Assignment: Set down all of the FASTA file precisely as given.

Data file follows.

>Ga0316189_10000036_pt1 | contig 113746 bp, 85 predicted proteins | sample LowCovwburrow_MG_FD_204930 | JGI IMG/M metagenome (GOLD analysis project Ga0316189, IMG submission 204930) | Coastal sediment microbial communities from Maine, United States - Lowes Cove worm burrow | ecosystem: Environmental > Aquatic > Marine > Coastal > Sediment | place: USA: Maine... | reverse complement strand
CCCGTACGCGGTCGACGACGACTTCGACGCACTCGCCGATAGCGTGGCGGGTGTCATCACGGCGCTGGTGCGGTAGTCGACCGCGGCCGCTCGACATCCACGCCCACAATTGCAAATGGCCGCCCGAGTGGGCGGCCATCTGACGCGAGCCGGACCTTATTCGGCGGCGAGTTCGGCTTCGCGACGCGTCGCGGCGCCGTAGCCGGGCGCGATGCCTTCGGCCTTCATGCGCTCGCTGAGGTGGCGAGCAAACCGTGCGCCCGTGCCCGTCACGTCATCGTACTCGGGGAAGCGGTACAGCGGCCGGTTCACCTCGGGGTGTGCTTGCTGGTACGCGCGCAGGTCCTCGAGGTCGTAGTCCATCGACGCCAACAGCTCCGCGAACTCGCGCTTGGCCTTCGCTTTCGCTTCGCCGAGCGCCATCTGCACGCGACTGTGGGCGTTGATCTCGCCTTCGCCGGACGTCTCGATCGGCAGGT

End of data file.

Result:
>Ga0316189_10000036_pt1 | contig 113746 bp, 85 predicted proteins | sample LowCovwburrow_MG_FD_204930 | JGI IMG/M metagenome (GOLD analysis project Ga0316189, IMG submission 204930) | Coastal sediment microbial communities from Maine, United States - Lowes Cove worm burrow | ecosystem: Environmental > Aquatic > Marine > Coastal > Sediment | place: USA: Maine... | reverse complement strand
CCCGTACGCGGTCGACGACGACTTCGACGCACTCGCCGATAGCGTGGCGGGTGTCATCACGGCGCTGGTGCGGTAGTCGACCGCGGCCGCTCGACATCCACGCCCACAATTGCAAATGGCCGCCCGAGTGGGCGGCCATCTGACGCGAGCCGGACCTTATTCGGCGGCGAGTTCGGCTTCGCGACGCGTCGCGGCGCCGTAGCCGGGCGCGATGCCTTCGGCCTTCATGCGCTCGCTGAGGTGGCGAGCAAACCGTGCGCCCGTGCCCGTCACGTCATCGTACTCGGGGAAGCGGTACAGCGGCCGGTTCACCTCGGGGTGTGCTTGCTGGTACGCGCGCAGGTCCTCGAGGTCGTAGTCCATCGACGCCAACAGCTCCGCGAACTCGCGCTTGGCCTTCGCTTTCGCTTCGCCGAGCGCCATCTGCACGCGACTGTGGGCGTTGATCTCGCCTTCGCCGGACGTCTCGATCGGCAGGT